It is also not given fairly. Minorities and people who grow up in poverty are executed much more often than whites and those who have money. As technology improves, we are seeing more and more cases where people who had been convicted and sentenced to death were later cleared through DNA tests, or from confessions from the real killers. We often read or hear about people who were "framed", or were with the "wrong bunch of people" at the wrong time.

The United States prides itself on fairness and justice and as Americans we feel particularly bad about executing innocent people. We also feel bad about executing people who commit a crime, but who might not have realized that what they did was wrong, did not understand the consequences of what they did, or who do not understand the legal system enough to defend themselves.

Defense attorneys are chosen and are given the moral, legal, and ethical obligation to defend their clients to the best of their ability. This means pleading their defendantıs case before judges and juries. In recent cases, defenders have also appealed to state legislators, the public, the media and Supreme Court justices.

Some of the current and proposed laws simply use an IQ score to determine whether a defendant is competent. If the person scored below a certain number, they are not put on the executionerıs list. In other states, defense attorneys have to work harder to prove that the accused has mental retardation and does not fully understand what they were doing or what the results of those actions would be.

This issue about competence gets us into trouble: The self-determination movement is based on the assumption that people are competent enough to guide their own lives, regardless of their label or "level" of disability. The "ban-the-death-penalty-for-the-mentally-retarded" movement is based on the assumption that people labeled as having mental retardation are not competent.

What happens when we try to have it both ways?

When a convict is considered to have mental retardation, defenders try to make the audience feel pity and guilt, by showing the person as helpless and child-like. After all, no judge or jury would want to give a lethal injection to a child. Missouri death row inmate Antonio Richardson is often referred to as "a 26-year-old man with the mind of a 6-year-old child". Convicted murderer John Penry is quoted as believing in Santa Claus and described as enjoying drawing stick figures with crayons. The focus on what the person cannot do in order to give the impression he cannot do anything, let alone kill somebody.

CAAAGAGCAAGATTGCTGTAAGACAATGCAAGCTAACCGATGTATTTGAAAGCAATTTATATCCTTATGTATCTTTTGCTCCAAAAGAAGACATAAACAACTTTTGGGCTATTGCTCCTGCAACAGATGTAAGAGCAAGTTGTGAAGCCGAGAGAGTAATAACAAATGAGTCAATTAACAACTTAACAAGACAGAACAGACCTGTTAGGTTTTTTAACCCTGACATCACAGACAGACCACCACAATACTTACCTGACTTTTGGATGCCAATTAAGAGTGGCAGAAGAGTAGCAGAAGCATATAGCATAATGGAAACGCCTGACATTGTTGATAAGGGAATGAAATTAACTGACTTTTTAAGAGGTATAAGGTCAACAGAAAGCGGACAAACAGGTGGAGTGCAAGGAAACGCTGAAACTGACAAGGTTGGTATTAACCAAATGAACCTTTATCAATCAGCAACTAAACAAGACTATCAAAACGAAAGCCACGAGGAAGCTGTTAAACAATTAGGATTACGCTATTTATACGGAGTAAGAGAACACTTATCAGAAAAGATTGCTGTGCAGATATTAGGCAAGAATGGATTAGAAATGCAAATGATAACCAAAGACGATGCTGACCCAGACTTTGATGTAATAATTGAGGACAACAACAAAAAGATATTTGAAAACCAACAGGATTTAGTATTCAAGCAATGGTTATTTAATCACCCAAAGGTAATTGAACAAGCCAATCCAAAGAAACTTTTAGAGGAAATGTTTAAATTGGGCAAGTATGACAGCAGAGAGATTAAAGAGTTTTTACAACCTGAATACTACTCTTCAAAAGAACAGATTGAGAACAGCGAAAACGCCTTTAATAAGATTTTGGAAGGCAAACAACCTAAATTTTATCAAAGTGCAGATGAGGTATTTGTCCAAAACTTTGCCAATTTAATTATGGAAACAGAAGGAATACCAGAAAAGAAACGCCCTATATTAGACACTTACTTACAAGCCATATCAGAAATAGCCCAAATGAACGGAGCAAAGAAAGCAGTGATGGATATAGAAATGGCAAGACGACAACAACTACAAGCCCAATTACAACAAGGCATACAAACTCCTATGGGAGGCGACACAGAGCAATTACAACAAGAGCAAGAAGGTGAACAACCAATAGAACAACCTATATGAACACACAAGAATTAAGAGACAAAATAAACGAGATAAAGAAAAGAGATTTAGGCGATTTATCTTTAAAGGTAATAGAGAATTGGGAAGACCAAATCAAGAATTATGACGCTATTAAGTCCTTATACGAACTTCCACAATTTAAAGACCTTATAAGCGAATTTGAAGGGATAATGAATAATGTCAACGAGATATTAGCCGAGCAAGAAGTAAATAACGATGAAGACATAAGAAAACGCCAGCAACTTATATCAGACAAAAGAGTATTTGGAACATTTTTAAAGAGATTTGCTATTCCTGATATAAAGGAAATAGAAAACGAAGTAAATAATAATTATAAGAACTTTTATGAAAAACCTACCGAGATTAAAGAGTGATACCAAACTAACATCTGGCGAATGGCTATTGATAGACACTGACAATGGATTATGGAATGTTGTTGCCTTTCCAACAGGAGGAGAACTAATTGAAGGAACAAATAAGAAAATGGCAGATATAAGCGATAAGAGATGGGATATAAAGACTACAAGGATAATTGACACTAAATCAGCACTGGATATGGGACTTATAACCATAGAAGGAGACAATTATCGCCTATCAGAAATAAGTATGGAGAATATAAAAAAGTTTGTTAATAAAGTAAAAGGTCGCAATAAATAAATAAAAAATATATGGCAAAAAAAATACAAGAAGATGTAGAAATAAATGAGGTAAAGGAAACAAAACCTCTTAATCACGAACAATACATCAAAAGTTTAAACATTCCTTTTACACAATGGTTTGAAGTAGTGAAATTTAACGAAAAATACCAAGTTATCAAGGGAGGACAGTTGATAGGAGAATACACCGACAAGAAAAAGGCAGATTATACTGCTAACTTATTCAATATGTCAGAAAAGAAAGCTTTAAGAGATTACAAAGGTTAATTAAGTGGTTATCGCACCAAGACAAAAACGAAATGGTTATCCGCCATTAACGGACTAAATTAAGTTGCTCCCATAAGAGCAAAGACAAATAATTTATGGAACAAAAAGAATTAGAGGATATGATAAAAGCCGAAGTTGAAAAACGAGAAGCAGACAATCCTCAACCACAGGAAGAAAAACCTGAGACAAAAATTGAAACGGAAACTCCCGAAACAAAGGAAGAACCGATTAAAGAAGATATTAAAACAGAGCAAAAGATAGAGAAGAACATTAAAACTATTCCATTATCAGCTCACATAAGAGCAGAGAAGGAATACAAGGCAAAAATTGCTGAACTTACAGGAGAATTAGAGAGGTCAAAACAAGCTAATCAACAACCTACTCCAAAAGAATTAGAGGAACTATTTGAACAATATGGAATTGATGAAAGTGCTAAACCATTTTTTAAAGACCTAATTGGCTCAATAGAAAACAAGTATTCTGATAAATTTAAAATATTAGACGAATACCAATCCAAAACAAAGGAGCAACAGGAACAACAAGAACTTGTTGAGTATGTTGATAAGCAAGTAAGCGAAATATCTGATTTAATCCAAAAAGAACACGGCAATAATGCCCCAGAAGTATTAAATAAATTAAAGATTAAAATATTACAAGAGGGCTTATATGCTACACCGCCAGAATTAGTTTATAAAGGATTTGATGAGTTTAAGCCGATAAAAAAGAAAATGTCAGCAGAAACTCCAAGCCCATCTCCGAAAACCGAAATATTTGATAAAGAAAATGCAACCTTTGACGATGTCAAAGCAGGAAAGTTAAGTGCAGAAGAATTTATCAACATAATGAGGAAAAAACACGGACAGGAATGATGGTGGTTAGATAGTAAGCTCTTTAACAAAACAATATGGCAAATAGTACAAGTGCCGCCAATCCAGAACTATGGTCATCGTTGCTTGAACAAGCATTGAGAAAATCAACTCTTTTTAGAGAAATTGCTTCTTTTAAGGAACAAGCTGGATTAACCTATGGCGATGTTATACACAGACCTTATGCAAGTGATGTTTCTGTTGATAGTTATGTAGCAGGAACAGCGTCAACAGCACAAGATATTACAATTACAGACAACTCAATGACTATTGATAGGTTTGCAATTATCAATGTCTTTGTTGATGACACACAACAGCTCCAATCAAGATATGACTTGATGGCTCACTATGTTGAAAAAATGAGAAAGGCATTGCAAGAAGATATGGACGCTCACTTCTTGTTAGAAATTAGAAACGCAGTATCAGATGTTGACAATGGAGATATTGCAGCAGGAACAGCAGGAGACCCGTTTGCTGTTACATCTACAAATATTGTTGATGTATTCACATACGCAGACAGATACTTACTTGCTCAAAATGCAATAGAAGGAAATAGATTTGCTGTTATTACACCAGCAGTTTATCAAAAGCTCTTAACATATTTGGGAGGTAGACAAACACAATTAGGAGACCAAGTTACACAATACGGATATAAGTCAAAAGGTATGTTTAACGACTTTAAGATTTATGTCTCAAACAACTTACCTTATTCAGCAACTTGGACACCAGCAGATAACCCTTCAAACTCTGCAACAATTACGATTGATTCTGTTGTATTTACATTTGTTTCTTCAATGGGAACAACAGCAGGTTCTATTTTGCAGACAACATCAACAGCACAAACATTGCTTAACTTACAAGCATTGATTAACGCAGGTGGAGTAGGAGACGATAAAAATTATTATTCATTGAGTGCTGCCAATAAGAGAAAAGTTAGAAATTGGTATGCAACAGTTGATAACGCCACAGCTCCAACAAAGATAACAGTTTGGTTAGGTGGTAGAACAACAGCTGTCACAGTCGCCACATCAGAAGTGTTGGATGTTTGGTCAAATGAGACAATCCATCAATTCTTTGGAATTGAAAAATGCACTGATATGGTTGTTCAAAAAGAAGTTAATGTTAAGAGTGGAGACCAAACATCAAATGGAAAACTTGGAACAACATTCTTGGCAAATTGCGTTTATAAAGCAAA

Efforts to rescue these convicts by showing them as stupid or childish strengthen the negative stereotypes that we have been trying to get rid of for so long. How can that possibly be a positive thing for, as an example, a 26-year-old woman with a label of "mild mental retardation", who is trying desperately to advocate for herself, to have some independence and control over her life? How can she convince those around her that she knows what is best for herself, if by association she is seen as a "child in an adult body"?

Another problem with singling out one group of people is that it reinforces the idea that people labeled as having mental retardation are "special" and ought to have "special" treatment. After decades of working toward equality, the bans on death sentences for one specific group further separate people from one another and widen the "Us versus Them" gap.

These new laws also reinforce the public perception that all a convict has to do to stay alive is "cheat" by pretending to have mental retardation or to be an underachiever during or before IQ testing. While this may rarely happen, recent news events where people have successfully faked having a disability have strengthened this idea. If ten men without disabilities can successfully win gold medals as members of Spain's "intellectually disabled" Paralympic basketball team, what might a person do to save his own life?